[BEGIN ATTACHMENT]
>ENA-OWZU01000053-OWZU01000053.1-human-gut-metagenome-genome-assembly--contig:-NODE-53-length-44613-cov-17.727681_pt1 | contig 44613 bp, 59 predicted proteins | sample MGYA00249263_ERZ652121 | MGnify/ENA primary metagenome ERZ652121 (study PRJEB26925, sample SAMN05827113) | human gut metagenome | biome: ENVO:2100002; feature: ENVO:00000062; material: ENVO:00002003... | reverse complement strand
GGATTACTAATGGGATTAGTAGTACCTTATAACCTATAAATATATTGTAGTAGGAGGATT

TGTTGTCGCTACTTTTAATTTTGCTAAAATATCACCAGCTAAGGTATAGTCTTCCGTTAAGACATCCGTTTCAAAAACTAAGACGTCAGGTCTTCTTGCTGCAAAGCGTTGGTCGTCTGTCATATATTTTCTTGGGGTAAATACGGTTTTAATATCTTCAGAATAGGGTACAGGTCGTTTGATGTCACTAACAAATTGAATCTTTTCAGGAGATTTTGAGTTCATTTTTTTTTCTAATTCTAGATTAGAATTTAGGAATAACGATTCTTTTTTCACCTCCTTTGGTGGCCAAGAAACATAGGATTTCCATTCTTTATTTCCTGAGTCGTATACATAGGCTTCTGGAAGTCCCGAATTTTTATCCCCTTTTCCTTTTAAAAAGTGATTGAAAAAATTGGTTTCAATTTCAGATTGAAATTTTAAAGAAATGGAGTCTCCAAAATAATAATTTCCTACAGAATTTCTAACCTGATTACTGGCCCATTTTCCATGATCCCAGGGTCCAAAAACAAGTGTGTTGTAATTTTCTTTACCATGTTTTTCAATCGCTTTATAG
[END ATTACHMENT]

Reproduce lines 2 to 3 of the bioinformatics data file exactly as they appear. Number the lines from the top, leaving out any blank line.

GGATTACTAATGGGATTAGTAGTACCTTATAACCTATAAATATATTGTAGTAGGAGGATT

TGTTGTCGCTACTTTTAATTTTGCTAAAATATCACCAGCTAAGGTATAGTCTTCCGTTAAGACATCCGTTTCAAAAACTAAGACGTCAGGTCTTCTTGCTGCAAAGCGTTGGTCGTCTGTCATATATTTTCTTGGGGTAAATACGGTTTTAATATCTTCAGAATAGGGTACAGGTCGTTTGATGTCACTAACAAATTGAATCTTTTCAGGAGATTTTGAGTTCATTTTTTTTTCTAATTCTAGATTAGAATTTAGGAATAACGATTCTTTTTTCACCTCCTTTGGTGGCCAAGAAACATAGGATTTCCATTCTTTATTTCCTGAGTCGTATACATAGGCTTCTGGAAGTCCCGAATTTTTATCCCCTTTTCCTTTTAAAAAGTGATTGAAAAAATTGGTTTCAATTTCAGATTGAAATTTTAAAGAAATGGAGTCTCCAAAATAATAATTTCCTACAGAATTTCTAACCTGATTACTGGCCCATTTTCCATGATCCCAGGGTCCAAAAACAAGTGTGTTGTAATTTTCTTTACCATGTTTTTCAATCGCTTTATAG